Portraits of some famous painters of the 17th century, drawn and engraved in copper by the Knight Ottavio Leoni with the lives of the same by various authors
Ottavio Leoni (1578?-1630)
Ottavio Leoni was a painter, engraver, but above all a draughtsman. The son of the artist Ludovico Leoni, Ottavio was born in Rome and had high-ranking patrons from a very young age for whom he produced portraits and altarpieces such as Vincenzo I Gonzaga, Duke of Mantua, Cardinal Francesco Maria Bourbon Del Monte, who as protector of the Accademia di San Luca was able to facilitate Leoni's early entry into the company, Giovanni Angelo Altemps and Scipione Borghese. He is also responsible for a series of drawings on blue paper of scientists, mathematicians, artists and poets of the early 17th century depicted mostly in half-length form, including those of Galileo Galilei and Michelangelo Merisi known as Caravaggio, both preserved in the Marucelliana Library in Florence.
When Fausto Amidei, a Roman bookseller in the 18th century, came into possession of some engraving and etching plates engraved by Leoni in the years 1622-1625 depicting well-known Italian painters of his time, he had the idea of creating a printed publication in which these portraits would be accompanied by the stories of the lives of the subjects depicted. The project followed in the wake of the traditional art historiography inaugurated by Giorgio Vasari and then taken up by many of his followers over the following centuries, but was given an original twist in Amidei's proposal: the biographical notes to be used to accompany the portraits were already published and written by various authors, with the exception of the life of Carlo Maratta written by Giovanni Pietro Bellori, which at the time only existed in manuscript form. The biographies were mostly extrapolated from Le vite de' pittori, scultori et architetti by Giovanni Baglione - such as that of Leoni preceded by his engraved self-portrait - from Felsina pittrice vite de pittori bolognesi by Carlo Cesare Malvasia for that of Guercino and from Notizie dei professori del disegno da Cimabue in qua by Filippo Baldinucci for that of Gian Lorenzo Berini and reprinted with minor changes, additions and omissions. For Simon Vouet's biography, which is probably not available in unabridged form, the decision was made to assemble it by putting together fragments from various authors.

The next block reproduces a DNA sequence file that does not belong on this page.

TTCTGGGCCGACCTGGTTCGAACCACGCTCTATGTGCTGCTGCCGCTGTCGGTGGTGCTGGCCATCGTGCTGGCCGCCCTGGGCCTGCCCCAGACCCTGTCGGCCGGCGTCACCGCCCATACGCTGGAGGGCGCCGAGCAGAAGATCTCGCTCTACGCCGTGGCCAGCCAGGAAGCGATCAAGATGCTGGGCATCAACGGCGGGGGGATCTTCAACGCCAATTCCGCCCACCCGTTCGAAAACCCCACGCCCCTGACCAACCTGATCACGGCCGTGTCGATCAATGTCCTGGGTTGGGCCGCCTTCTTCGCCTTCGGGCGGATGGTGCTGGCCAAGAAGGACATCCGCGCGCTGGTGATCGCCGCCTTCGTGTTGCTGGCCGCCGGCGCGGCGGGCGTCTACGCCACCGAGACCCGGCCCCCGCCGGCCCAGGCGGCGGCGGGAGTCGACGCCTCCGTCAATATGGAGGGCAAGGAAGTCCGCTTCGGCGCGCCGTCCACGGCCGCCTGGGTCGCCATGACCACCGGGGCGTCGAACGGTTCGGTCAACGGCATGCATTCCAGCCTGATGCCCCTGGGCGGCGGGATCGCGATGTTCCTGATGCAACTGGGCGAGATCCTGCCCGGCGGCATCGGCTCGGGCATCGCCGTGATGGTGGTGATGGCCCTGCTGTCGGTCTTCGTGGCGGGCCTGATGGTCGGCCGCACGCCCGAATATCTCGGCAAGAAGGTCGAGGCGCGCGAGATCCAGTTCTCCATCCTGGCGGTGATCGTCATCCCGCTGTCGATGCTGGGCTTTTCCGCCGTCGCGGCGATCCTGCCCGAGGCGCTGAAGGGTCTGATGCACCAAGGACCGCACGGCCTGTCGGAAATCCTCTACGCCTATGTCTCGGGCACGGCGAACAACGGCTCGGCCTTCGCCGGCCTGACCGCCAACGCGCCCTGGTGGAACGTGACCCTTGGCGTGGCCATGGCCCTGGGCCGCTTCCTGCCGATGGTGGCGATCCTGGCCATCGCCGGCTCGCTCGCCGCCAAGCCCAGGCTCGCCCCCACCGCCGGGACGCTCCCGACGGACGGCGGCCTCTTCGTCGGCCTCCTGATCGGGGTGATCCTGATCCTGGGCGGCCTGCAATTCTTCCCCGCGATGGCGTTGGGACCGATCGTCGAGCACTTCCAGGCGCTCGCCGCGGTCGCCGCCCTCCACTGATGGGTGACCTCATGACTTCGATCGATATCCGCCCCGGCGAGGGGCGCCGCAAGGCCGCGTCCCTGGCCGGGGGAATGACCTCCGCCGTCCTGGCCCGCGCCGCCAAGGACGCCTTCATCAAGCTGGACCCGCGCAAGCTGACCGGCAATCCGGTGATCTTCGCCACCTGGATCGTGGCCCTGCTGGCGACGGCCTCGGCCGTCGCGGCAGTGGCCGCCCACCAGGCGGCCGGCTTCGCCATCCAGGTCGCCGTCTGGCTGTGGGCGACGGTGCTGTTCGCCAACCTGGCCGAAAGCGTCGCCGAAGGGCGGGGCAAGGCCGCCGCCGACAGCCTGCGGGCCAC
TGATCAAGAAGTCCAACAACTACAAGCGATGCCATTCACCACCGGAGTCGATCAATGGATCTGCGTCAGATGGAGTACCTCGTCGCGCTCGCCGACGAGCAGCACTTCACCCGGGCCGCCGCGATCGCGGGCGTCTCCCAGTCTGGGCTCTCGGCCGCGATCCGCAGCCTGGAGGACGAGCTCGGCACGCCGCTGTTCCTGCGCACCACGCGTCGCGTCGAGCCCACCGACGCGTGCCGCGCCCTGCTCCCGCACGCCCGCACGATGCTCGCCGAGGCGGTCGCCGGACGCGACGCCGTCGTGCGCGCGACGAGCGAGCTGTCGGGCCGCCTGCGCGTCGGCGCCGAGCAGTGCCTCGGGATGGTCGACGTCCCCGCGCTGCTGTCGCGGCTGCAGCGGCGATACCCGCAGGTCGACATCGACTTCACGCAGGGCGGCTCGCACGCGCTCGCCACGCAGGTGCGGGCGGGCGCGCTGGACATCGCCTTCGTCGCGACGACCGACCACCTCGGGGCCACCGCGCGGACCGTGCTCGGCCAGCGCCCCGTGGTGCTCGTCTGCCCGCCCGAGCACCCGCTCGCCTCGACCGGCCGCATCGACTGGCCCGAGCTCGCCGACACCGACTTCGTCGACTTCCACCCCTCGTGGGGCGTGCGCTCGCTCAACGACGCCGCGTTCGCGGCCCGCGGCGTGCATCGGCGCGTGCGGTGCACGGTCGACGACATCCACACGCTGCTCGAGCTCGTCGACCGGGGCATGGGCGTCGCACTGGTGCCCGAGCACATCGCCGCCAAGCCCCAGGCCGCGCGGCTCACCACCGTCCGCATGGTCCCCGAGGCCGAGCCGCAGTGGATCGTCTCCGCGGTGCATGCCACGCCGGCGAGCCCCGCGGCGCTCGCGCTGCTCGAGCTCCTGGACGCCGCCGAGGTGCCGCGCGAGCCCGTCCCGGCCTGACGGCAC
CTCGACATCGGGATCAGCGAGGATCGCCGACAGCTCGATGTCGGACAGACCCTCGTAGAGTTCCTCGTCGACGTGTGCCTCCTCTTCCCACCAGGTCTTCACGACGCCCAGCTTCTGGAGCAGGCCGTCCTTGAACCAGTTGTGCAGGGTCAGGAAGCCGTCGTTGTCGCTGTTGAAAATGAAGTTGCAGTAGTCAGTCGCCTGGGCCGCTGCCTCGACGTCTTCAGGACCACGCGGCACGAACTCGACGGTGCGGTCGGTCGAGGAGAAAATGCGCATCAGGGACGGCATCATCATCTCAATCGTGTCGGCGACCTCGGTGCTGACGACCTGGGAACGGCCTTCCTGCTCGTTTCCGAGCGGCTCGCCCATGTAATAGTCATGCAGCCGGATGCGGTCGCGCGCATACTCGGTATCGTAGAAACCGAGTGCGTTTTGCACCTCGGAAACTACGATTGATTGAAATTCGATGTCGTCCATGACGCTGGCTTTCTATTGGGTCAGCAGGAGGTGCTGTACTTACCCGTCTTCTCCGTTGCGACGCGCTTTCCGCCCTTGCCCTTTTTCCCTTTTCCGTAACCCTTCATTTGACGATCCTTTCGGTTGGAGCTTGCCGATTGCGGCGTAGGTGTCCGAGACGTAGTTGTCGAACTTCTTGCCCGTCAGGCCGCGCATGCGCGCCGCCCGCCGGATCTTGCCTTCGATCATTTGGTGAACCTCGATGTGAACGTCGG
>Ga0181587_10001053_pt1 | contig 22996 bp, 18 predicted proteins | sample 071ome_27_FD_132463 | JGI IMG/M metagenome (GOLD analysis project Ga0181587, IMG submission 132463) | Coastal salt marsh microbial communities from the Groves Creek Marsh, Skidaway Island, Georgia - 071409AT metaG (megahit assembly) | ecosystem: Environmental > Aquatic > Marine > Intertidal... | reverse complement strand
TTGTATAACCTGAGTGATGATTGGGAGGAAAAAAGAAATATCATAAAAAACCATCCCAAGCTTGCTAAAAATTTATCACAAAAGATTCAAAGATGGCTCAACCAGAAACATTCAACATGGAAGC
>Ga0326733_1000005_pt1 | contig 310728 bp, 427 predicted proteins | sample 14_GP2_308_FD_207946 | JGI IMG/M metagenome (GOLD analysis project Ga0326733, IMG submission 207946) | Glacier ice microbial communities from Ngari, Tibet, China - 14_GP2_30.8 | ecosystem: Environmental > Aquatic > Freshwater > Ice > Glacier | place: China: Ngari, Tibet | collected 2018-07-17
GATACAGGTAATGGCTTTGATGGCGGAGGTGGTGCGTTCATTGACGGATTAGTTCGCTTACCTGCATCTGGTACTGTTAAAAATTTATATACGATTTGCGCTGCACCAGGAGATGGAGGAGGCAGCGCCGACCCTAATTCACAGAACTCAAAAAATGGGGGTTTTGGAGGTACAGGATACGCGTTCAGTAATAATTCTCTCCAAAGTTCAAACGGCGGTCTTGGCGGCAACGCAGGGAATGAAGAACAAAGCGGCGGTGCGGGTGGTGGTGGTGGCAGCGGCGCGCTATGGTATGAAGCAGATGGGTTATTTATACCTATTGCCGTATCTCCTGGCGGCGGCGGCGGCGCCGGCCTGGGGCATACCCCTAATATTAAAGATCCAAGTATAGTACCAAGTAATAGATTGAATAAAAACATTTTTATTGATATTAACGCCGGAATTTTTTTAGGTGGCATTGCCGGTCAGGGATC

The volume contains a dedication by the editor to Livio de Carolis, Marquis of Prossedi - a wealthy patron of palaces and fountains between the capital and the Frosinone and Latina areas - and a note to readers, in which the plan of the work and the steps for its realisation are explained. A handwritten note on the possession of the work shows that it belonged to the 18th century Florentine artist Lamberto Cristiano Gori, who declared that he purchased it at an estate sale owned by Ignatius Hugford, brother of the Walloon monk Henry Hugford. From an early age, Gori learned the rudiments of drawing and the technique of scagliola, where he emerged as one of the most original interpreters of his time.
F.Borroni Salvadori, Ignazio Enrico Hugford, collezionista con la vocazione del mercante , in Annali della Scuola normale superiore di Pisa , classe di lettere e filosofia, serie III, vol. XIII, 4, Pisa 1983, p. 1056; Volti e storie. Ottavio Leoni (1578-1630). Ritrattista nell’Accademia colombaria e nelle raccolte fiorentine , a cura di P. G. Tordella, Firenze 2019.